# Why is such an ideal ambiguous?

Suppose I have an $R$-ideal $I$ with $$I=(1-\zeta)^n XR$$ with $R=\mathbb{Z}[\zeta]$, $\zeta$ a primitive $p$-th root, $X$ an ideal in the integral closure of $\mathbb{Z}$ in $\mathbb{Q}[\zeta + \zeta^{-1}]$ (would it be $\mathbb{Z}[\zeta + \zeta^{-1}]$ ?) and the exponent $n$ is $0$ or $1$. Why is such an ideal ambiguous? I can calculate it just for the case where $X$ is ambiguous. But it should work in general.

Thanks for help!

p.s. maybe anyone even knows where I could find the proof for the other direction too? (Each ambiguous $R$-ideal can be written in the form above)

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What do you mean by ambiguous? – tomasz Dec 12 '14 at 9:21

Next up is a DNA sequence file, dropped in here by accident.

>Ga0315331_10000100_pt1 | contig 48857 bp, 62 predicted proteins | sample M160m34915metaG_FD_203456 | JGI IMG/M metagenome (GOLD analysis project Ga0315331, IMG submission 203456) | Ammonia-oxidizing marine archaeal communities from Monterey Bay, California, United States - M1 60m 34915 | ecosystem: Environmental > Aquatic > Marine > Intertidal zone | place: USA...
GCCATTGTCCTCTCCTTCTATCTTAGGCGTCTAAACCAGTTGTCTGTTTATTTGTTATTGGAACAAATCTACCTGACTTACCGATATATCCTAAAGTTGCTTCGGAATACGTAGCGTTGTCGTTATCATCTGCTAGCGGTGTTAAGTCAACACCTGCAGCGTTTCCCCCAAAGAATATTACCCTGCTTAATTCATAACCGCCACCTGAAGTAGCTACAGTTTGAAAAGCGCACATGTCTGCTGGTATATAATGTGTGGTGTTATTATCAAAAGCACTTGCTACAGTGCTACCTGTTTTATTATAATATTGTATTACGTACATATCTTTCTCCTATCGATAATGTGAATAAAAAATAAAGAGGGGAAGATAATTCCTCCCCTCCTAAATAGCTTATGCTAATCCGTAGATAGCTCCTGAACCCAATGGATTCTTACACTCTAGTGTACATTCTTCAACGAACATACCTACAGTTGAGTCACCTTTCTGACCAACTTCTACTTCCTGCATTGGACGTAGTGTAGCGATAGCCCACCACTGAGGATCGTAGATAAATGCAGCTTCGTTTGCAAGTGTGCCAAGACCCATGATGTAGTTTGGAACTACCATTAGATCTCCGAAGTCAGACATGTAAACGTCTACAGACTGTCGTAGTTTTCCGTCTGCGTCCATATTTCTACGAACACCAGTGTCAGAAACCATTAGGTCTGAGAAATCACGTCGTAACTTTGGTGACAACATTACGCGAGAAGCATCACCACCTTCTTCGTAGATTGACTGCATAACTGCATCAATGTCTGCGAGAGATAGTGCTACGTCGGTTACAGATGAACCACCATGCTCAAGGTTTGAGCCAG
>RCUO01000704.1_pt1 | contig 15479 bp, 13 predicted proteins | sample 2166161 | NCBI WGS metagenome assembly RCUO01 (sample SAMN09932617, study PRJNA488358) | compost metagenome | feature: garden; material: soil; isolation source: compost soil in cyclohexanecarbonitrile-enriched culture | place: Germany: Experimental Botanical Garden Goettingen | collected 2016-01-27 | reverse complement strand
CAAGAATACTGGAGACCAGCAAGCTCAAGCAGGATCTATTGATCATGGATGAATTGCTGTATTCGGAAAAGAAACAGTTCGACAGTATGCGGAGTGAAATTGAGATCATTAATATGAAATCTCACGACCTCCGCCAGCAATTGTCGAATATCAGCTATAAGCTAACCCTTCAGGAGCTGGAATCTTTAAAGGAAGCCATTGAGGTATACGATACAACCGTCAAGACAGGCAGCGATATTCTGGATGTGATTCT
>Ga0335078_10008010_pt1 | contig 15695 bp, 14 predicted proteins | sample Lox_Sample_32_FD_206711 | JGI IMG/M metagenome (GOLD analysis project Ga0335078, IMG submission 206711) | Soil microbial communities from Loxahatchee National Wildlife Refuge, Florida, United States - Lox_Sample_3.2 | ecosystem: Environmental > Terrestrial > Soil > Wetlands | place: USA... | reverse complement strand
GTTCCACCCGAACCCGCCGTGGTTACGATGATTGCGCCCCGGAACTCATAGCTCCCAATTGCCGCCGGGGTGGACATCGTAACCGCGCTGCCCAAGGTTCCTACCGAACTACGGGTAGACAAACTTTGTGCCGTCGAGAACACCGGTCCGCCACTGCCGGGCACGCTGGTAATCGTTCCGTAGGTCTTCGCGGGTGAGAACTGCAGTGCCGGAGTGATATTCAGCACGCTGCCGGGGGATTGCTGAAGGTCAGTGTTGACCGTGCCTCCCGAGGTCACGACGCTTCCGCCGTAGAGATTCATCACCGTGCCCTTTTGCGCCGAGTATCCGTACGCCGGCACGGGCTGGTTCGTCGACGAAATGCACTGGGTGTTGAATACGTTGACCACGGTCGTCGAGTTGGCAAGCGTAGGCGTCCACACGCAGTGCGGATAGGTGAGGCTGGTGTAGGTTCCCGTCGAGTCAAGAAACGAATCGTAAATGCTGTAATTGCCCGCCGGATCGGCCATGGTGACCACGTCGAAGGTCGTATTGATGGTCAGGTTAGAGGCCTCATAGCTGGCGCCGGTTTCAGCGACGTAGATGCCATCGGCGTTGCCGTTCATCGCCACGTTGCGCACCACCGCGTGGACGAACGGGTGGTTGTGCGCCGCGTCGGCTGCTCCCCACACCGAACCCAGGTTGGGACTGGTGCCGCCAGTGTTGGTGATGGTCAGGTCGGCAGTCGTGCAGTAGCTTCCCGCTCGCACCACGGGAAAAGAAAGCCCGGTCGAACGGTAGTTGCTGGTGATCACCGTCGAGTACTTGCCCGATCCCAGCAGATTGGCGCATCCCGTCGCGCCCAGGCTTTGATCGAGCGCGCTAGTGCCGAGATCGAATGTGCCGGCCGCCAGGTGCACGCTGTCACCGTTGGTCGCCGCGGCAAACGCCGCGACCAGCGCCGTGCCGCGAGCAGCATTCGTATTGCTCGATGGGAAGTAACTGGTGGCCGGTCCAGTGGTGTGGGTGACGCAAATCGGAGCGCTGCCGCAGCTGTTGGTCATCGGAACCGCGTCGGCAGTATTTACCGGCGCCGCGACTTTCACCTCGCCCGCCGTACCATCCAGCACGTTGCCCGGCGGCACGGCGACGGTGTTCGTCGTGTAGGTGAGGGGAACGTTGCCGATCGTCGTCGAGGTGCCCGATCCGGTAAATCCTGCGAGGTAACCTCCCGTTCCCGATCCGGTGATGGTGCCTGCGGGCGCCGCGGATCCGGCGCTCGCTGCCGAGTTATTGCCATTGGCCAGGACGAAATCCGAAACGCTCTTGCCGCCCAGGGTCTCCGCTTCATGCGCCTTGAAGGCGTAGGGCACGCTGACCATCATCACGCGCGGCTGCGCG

In general when $n=0$ $I$ is ambiguous iff $X$ is ambiguous. Indeed when it is a subring of $R$, the integral closure $C$ of $\mathbb Z$ in $\mathbb Q[\zeta+\zeta^{-1}]$ is the set of fixpoints of conjugation in $R$ and conjugation commutes with all automorphisms, so $\sigma(X)\subseteq XR$ implies $\sigma(X)\subseteq XC=X$ therefore $X$ is ambiguous.
For a more concrete example, let $p=5$ and $n=0$, then $C$ is indeed a subring of $R$ because $C=\mathbb Z[\zeta+\zeta^{-1}]$. Let $X = (\zeta+\zeta^{-1}-3)C$. If $I$ is ambiguous, then given the automorphism $\sigma$ that maps $\zeta$ to $\zeta^2$, we should have $$\sigma(\zeta+\zeta^{-1}-3)=\zeta^2+\zeta^{-2}-3=-\zeta-\zeta^{-1}-4\in XR$$ and therefore $-\zeta-\zeta^{-1}-4 = (\zeta+\zeta^{-1}-3)r$ for some $r\in R$. However in $\mathbb Q[\zeta]$ this has the only solution $7/11(\zeta+\zeta^{-1}) + 17/11$, which does not belong to $R$. Therefore $I$ cannot be ambiguous.